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Git To Work!

First, I hope everyone had a wonderful Memorial Day weekend and kept our fallen servicemen and women in their thoughts and prayers.

Second, I have to acknowledge a comment made about my last entry that didn’t address President Obama's plan to indefinitely detain enemy combatants without trial. With this, I do not agree. Indefinite detention without charges is not acceptable. What if Iran had indefinitely detained Roxanne Saberi without a trial, even a sham one? What if North Korea indefinitely detains Laura Ling and Euna Lee without trial? We can’t lead if we don’t lead by example and under the rule of law, namely habeas corpus. President Obama needs to rethink this. I can’t go for that, no how, no can do.

Third, I’m pleased beyond words at the nomination of Judge Sonia Sotomayor for the U.S. Supreme Court (see my May 1 blog entry). Now, to the Democrat senators: Git to work. Now is not the time for bipartisanship – great if you can get it on this nomination, but if you can’t, you better act like the big dogs you are and make this happen. Judge Sotomayor is more qualified than either Justice O’Connor or Justice Thomas (talk about a waste) was when they were nominated, and her voice and experience are sorely needed in the white male bastion that has been the U.S. Supreme Court. In the words of Tim Gunn, you need to “make it work.” Or, in the words of RuPaul, “You better WORK.”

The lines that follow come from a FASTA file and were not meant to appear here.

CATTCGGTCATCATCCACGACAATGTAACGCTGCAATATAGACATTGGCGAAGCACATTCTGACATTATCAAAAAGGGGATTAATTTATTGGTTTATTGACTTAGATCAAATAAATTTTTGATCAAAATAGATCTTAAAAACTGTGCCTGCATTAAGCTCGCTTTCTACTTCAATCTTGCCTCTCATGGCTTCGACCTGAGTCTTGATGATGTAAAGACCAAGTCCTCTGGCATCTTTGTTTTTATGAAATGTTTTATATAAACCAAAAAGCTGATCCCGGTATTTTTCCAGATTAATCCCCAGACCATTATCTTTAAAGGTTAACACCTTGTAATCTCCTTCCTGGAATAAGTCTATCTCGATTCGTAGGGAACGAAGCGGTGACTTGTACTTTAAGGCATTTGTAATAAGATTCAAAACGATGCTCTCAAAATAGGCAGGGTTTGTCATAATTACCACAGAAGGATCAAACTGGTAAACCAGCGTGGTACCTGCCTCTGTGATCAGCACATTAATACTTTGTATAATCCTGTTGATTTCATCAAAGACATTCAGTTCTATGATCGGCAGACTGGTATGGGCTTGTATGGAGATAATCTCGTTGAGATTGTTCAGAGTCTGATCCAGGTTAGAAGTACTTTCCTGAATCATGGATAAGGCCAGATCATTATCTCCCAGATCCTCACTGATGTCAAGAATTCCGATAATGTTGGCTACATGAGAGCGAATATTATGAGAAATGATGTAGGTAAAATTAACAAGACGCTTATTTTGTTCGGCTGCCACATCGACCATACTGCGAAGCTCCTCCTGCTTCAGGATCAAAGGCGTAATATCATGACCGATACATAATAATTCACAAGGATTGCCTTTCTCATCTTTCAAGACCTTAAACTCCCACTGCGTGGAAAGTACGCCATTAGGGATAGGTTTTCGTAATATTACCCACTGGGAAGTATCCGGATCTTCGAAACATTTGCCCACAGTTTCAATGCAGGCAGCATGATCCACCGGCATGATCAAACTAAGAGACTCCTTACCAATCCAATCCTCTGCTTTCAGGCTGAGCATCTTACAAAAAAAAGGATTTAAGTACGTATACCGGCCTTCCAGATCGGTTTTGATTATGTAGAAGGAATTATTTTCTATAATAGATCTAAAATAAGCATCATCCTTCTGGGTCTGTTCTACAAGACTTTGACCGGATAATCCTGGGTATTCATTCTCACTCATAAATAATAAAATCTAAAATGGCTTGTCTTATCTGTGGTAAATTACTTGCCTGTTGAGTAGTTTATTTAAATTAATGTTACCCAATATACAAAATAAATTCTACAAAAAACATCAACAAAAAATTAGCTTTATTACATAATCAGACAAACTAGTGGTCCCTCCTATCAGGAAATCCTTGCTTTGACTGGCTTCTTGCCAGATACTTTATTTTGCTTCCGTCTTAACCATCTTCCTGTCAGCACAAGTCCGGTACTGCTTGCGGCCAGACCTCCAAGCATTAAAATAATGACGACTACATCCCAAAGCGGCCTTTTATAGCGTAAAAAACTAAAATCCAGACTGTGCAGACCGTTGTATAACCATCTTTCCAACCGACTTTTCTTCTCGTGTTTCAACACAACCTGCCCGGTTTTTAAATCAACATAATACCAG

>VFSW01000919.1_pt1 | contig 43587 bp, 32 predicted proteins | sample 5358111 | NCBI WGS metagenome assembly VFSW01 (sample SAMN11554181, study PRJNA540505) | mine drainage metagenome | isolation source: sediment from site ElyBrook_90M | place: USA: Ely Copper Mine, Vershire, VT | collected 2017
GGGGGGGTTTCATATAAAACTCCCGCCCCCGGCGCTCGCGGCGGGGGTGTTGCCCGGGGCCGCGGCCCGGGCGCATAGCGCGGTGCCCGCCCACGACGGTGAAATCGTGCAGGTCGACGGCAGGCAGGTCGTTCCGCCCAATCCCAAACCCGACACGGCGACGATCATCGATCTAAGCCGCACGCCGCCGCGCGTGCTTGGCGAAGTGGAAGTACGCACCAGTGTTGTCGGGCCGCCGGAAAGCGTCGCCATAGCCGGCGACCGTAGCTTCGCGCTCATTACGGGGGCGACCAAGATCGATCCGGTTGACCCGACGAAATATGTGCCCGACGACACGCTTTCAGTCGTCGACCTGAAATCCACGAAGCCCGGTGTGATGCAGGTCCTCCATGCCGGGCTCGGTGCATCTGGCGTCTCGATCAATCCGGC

Finally, as to the California Supreme Court’s decision upholding Proposition 8, well, I’m disappointed but not surprised. This was a totally different legal issue before the court – whether the proposition was an amendment to the California constitution or a revision requiring a constitutional convention. I didn’t read the decision thoroughly, but I can say that the decision wasn’t interpreting the California constitution per se, but the means by which it can be legally changed. The court held that Prop. 8 was indeed a legal means to change the California constitution.

That said, my message to my LGBT brothers and sisters is this: Git to work. I believe that Prop. 8 passed because of ignorance as to what the California Supreme Court’s decision upholding same-sex marriage meant. I even spoke to a devout African American Christian woman who said she was supporting Prop. 8 because she didn’t want to have gay and lesbian couples getting married in her church. I had to explain to her that no state law requires a church to marry folks outside of its faith or anyone it doesn’t want to marry. I also explained that all same-sex marriage does is treat people equally under the law, period – that she didn’t have to agree with or like same-sex marriage, but that same-sex couples pay taxes, work, and have families just like heterosexual couples, and all that they wanted was the opportunity to secure the exact same rights as heterosexual couples. I also explained that we African Americans need to be the last folks advocating discrimination against anybody.

So, here’s what needs to be done: